The World Shrugs As Berbatov Departs For Fulham

His style is known as 'languid' and his goal-scoring as 'good against Blackburn' Even his eventual move to Fulham was played out at on his own, snail speed time.
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His style is known as 'languid' and his goal-scoring as 'good against Blackburn' Even his eventual move to Fulham was played out at on his own, snail speed time.

The all-time top Bulgarian goalscorer and record Manchester United signing Dimitar ‘Dracula’ Berbatov has finally put an end to his typically long-winded transfer saga by signing for Fulham. First he was definitely going to Fiorentina, then he stood their team officials up at the airport and instead courted Juventus (who ultimately went for the even-more-disappointing Nicolas Bendtner instead). Staying true to Italian fiery form, an official Fiorentina statement read: ‘He did not deserve our city and our shirt and the values it represents.’ (The accompanying hand gesticulations must be imagined).

Finally, Martin Jol pounced on the opportunity to snap up a player he’s been interested in for the past year. As recently as this morning, Sir Alex said of Berbatov: ‘We thought he was in Italy, but it turned out he isn't. He could be anywhere. I really mean that’ and I wouldn't be surprised if he's at Tottenham. There are rumours going around.’ Berbatov’s wife apparently had a big say in keeping her languid lover in the UK, and perhaps fancies the London life.

Ferguson gradually lost faith in Berbatov’s ability to produce in big games… mainly because he failed to produce in all big games

There was never really any doubt about whether Berbatov would leave during the current transfer window. In fact, it’s surprised me as a United fan that he’s lasted this long, such has been Fergie’s total loss of interest in the striker. Berbatov has never exactly exuded the kind of fighting spirit needed to battle his way back to the front end of United’s striking unit.

Looking back over his mixed but ultimately failed spell at United, it was clear that Ferguson gradually lost faith in Berbatov’s ability to produce in big games… mainly because he failed to produce in all big games (discounting one hat-trick performance against Liverpool). This was most apparent when he was left out of the squad in the Champions League final against Barcelona in 2011, after finishing the season as joint top goalscorer in the Premier League.

 I found myself shouting probably the most basic instruction of ‘Run forward!’ at (Berbatov) as the TV as United would pour forward in a flowing counter attack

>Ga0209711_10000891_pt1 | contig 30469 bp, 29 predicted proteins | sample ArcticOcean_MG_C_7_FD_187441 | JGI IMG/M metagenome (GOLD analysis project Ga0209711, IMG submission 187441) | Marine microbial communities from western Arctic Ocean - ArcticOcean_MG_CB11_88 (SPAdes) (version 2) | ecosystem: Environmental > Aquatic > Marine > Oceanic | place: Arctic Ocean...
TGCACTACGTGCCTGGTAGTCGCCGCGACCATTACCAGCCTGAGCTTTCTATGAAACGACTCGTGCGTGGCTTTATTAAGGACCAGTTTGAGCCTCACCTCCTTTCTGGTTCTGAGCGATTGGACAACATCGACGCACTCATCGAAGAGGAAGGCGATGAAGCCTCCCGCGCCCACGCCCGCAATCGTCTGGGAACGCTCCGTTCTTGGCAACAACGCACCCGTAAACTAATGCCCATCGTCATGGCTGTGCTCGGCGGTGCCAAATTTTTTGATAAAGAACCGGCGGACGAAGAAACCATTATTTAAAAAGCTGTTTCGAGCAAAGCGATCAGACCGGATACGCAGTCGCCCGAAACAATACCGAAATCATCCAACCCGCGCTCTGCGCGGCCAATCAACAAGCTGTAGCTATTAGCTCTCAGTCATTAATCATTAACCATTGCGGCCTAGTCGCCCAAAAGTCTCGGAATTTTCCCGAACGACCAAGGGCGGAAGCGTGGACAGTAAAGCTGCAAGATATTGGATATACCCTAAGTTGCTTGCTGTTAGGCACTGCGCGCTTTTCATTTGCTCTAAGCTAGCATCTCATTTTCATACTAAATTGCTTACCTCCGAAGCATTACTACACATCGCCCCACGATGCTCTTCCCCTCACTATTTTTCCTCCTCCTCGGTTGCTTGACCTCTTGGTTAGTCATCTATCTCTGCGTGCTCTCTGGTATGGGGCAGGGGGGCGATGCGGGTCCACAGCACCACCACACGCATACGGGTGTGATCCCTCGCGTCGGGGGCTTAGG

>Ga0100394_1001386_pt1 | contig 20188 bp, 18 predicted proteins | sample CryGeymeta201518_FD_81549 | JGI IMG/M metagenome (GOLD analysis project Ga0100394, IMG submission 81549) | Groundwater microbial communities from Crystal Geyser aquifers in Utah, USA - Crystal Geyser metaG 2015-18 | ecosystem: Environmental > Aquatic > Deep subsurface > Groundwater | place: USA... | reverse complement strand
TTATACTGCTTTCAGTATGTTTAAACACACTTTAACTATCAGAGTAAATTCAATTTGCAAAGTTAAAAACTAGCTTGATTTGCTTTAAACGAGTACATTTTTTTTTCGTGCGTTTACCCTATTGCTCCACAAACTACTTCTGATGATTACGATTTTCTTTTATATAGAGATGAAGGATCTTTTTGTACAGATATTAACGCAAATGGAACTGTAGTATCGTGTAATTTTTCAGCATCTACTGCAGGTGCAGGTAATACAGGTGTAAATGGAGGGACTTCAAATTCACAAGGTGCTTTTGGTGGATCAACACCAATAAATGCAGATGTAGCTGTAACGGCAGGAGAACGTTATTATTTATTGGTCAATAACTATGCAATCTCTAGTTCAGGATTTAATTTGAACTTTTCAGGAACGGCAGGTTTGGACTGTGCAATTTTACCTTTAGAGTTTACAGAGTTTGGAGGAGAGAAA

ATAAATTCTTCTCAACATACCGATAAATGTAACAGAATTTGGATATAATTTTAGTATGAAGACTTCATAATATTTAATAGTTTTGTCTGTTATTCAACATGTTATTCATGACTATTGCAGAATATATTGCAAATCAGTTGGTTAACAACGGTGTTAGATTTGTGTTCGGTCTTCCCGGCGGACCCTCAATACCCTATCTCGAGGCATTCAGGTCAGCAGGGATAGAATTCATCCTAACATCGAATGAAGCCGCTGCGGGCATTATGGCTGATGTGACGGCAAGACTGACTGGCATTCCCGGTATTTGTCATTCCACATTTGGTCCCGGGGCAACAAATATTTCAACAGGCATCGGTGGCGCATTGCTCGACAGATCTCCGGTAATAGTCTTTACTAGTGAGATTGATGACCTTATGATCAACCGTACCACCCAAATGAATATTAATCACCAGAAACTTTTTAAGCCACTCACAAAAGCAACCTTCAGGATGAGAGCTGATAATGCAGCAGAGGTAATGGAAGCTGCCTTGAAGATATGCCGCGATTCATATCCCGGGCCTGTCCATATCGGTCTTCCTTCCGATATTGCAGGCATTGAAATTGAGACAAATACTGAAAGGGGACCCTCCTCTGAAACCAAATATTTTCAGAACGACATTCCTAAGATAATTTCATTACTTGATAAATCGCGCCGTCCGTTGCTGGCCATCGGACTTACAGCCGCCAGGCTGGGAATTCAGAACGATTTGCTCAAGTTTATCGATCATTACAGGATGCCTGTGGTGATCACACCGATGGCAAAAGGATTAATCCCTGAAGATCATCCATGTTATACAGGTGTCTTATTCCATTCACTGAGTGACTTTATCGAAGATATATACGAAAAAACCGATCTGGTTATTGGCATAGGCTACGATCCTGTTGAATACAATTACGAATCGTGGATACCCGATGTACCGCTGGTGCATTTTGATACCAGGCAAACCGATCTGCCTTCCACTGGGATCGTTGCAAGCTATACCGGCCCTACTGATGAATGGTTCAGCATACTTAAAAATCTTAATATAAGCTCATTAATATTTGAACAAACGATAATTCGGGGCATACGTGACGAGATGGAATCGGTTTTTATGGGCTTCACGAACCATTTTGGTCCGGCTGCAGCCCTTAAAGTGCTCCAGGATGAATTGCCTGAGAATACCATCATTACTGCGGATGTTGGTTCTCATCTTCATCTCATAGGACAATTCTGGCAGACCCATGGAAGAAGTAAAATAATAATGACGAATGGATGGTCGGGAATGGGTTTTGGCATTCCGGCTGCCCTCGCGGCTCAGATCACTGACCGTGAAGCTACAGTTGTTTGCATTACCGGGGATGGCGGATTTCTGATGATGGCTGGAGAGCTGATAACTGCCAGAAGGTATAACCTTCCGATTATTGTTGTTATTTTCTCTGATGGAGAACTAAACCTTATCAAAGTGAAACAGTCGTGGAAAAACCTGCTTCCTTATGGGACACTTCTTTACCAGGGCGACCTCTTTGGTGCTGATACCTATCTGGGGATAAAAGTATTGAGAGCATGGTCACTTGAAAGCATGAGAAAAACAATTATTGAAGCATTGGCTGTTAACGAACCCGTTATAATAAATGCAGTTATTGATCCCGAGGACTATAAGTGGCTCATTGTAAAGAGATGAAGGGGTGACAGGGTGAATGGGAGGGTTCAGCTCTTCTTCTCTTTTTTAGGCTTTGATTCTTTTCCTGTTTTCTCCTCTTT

You probably know all this though. One fact that did somewhat surprise me is the interesting stat that shows Berbatov’s goals-to-games ratio for United in the Premier Leauge was actually better (albeit only slightly) than during his time at Spurs- 0.44 to 0.42 respectively. Although no-one has ever really denied his footballing, or even goal-scoring ability, Berbatov’s demise at Old Trafford is a reflection of the fact that a team like United expect their marquee, over-priced stars to further develop as players at United, and this is something he plainly wasn’t interested in doing.

When viewed under greater scrutiny, it was the lack of consistency and- well, let’s be honest- effort in Berbatov’s game that ultimately proved his down-fall. I can’t remember the number of times I found myself shouting probably the most basic instruction of ‘Run forward!’ at him as the TV as United would pour forward in a flowing counter attack before Berbatov would take hold of the ball, stop dead, have a look around for an available backwards pass (or square at best) before ambling gently goal-ward. Ferguson said as much (although more diplomatically) this morning: 'When we changed our game, it didn't suit him. We started to play with more speed and teams were getting organised very quickly against us.’

There is, though, something intriguing and enticing about the enigma of a striker who is still known to enjoy a regular cigar...

Berbatov never fully endeared himself to United fans, although we did all enjoy his ridiculously silky touches. I’ve certainly never seen a footballer with the same ability to bring the ball under instant control from such awkwardly high, powerful passes or goal kicks. It’s just a shame that he would often seem to think that this artistry was the required sum of his work.

There is, though, something intriguing and enticing about the enigma of a striker who is still known to enjoy a regular cigar and looks at his most uninterested when playing professional footballer for the most successful team in Britain. In celebration, I’ll leave you with this quote from the Guardian’s Secret Footballer: "On one occasion I went sliding in to Dimitar Berbatov (I honestly thought I could win the ball) and afterwards the look on his face was one of total pity for me. He seemed saddened by the fact I had to resort to this, either because I wasn't as good as him or my football education was so flawed. Actually I think it was both."

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